The figure above should be fairly self-explanatory and gives you an insight into the heart rate and power values that constitute an easy, moderate or hard session. For example, for my regular bunch ride on Beach Rd which for 20km is categorised as a “high intensity” session, I aim to spend as much time with my heart rate above 163 bpm and achieve a normalised power of greater than 338 watts. Conversely, if I was to complete an “easy” session I would aim to keep my heart rate below 144 bpm and normalised power below 274 watts.

Unlike the vast majority of training intensity distribution studies utilising cycling, I have concurrently collected both heart rate and power to identify which measure is more sensitive and accurate for quantifying training intensity distribution. Most of Seiler’s work has utilised heart rate to assess training intensity distribution, which obviously makes it easier to investigate different exercise modes. So, what does the training intensity distribution for my heart rate and power data look like over the 21 weeks?

It is apparent from the graphs that I spend more time in zone 1 and zone 2 when looking at the heart rate data, whereas I spend more time in zone 3 when looking at the power data. However, it isn’t clear whether I have been successful in polarising my training utilising these graphs, rather I would need to look at the average time spent in each zone across the 21 weeks.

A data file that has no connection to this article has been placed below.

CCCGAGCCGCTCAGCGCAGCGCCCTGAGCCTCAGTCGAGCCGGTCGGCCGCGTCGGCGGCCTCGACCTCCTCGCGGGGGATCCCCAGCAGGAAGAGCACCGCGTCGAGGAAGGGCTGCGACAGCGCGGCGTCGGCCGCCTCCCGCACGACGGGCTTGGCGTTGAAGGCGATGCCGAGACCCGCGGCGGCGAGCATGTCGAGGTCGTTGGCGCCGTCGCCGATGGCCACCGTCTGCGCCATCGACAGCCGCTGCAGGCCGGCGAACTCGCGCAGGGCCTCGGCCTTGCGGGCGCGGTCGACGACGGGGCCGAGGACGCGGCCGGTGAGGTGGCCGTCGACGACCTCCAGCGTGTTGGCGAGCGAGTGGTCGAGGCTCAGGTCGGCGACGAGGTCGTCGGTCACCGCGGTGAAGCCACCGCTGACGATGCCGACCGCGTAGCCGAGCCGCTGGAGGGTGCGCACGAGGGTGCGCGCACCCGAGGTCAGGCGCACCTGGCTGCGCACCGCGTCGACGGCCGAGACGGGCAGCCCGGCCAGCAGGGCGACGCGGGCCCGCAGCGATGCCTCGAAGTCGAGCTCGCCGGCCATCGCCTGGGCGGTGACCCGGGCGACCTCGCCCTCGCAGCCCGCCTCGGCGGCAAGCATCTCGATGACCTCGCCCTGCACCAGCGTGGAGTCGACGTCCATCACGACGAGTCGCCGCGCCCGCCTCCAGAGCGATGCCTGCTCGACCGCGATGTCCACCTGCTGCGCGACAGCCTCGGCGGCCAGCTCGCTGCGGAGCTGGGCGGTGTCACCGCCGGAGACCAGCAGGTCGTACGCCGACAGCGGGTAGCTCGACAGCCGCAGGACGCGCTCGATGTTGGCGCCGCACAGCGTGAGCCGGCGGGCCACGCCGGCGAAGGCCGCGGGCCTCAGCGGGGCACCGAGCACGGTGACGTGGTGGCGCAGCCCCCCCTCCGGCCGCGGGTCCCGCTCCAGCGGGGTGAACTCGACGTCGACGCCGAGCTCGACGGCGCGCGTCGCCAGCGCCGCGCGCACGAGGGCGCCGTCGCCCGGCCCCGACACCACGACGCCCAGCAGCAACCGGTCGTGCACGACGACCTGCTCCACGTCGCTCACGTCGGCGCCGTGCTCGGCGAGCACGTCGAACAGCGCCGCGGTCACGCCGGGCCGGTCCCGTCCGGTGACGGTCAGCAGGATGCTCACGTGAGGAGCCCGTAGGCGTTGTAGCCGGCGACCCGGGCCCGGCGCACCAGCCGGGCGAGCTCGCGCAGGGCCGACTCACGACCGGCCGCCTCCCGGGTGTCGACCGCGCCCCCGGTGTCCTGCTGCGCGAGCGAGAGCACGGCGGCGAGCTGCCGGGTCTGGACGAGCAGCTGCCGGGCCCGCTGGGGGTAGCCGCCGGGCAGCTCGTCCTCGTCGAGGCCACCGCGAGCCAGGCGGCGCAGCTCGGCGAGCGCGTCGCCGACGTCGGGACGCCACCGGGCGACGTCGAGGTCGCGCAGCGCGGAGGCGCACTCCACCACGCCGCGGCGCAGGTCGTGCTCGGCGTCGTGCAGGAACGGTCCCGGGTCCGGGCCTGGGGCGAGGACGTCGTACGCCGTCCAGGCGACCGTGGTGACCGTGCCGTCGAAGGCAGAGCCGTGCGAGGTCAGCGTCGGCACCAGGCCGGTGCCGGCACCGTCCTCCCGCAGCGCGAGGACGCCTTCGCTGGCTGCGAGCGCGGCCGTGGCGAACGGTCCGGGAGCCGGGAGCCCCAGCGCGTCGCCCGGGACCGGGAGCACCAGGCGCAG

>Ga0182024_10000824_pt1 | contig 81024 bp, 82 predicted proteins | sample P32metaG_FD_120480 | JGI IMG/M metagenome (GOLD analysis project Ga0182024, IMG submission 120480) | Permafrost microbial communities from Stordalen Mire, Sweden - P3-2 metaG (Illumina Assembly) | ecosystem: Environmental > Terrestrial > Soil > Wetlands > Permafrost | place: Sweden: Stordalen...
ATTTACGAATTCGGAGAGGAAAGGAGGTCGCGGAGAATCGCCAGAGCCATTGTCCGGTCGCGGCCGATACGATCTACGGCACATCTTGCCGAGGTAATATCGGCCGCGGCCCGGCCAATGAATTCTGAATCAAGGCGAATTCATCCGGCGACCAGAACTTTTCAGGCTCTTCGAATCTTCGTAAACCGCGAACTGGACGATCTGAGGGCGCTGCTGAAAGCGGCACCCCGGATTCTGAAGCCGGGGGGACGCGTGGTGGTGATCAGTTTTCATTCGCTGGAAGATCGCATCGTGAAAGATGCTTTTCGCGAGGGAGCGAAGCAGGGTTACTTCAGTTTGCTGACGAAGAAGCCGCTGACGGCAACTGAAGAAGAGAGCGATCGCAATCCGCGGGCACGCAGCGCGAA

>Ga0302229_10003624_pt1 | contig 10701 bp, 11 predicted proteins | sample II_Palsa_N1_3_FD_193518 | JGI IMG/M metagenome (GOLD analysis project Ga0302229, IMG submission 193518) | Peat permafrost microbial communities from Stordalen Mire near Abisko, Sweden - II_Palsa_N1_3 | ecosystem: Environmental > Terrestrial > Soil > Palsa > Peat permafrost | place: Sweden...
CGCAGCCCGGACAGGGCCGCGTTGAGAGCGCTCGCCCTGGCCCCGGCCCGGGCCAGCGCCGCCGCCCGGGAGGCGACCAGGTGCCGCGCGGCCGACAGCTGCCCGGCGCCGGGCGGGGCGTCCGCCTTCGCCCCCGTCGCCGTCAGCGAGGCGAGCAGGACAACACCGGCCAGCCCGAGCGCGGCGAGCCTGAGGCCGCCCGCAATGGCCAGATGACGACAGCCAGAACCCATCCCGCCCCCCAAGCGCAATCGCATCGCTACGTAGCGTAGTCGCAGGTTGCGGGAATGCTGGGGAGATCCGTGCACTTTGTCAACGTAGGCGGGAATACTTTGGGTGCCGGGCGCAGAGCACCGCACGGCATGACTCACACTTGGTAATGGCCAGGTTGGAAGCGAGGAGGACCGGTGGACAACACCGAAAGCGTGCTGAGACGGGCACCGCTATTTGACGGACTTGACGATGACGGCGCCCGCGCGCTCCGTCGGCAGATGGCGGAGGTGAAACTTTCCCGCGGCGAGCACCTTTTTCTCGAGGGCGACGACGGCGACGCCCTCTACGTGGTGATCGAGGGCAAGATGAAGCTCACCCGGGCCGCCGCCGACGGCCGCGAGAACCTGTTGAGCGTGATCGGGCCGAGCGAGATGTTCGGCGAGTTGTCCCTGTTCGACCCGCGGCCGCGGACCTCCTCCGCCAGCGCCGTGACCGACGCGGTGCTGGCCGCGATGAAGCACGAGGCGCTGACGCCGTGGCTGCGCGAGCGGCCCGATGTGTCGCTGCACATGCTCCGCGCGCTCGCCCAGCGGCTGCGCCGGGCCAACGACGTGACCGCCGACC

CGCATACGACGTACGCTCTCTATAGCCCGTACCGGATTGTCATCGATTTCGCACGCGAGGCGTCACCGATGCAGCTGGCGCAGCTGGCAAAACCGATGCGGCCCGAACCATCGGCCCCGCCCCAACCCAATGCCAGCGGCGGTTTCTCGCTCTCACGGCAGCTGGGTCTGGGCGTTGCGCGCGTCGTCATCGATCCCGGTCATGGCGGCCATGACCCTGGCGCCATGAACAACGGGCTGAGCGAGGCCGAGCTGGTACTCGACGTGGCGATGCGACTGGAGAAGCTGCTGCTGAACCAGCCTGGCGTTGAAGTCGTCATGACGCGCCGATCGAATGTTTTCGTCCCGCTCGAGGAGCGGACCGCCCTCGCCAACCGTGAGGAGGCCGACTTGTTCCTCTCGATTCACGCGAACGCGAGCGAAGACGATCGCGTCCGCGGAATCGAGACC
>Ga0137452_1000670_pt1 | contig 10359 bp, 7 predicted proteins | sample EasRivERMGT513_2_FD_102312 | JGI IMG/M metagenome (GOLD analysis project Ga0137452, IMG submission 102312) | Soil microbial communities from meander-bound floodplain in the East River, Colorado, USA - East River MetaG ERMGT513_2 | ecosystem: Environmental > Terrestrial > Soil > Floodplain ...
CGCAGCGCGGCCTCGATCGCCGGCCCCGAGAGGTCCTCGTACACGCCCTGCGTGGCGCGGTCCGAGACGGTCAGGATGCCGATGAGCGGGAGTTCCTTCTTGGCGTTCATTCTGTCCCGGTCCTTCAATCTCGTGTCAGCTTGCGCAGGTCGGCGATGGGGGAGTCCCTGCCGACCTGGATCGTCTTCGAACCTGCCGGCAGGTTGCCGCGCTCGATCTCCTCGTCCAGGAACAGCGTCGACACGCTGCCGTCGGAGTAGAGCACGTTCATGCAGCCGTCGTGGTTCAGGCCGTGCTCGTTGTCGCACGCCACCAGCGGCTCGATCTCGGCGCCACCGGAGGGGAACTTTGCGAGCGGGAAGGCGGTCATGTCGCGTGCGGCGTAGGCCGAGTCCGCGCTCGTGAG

As you can see there is a disconnect between the heart rate and power data. If you just utilise the power data, it appears that I have been successful in implementing a polarised training approach, however, this polarised approach isn’t evident when looking at the heart rate data with 8% more time spent in zone 2 than the high intensity zone.

So which measure if more accurate? Over the next few weeks I will endeavour to add more context to this article utilising data from specific rides on varying terrains to highlight how this impacts heart rate, power and the training intensity distribution. Also, as I haven’t been able to source any other literature which has concurrently quantified training intensity distribution utilising both heart rate and power, I will discuss which measure is more valid and reliable when looking at quantifying training intensity.

As always, if you have any questions &/or feedback, please do not hesitate to contact me.


I recently had the pleasure of chatting with Luke McIlroy from METS Performance on his ‘The Physiology Secrets Podcast’.

Amongst other things we chat about the following conditioning related topics:

    • Training for a marathon
    • Tempo and threshold training
    • Training intensity distribution
    • Maximal aerobic speed
    • Fartlek training
    • Oxygen and heart rate kinetics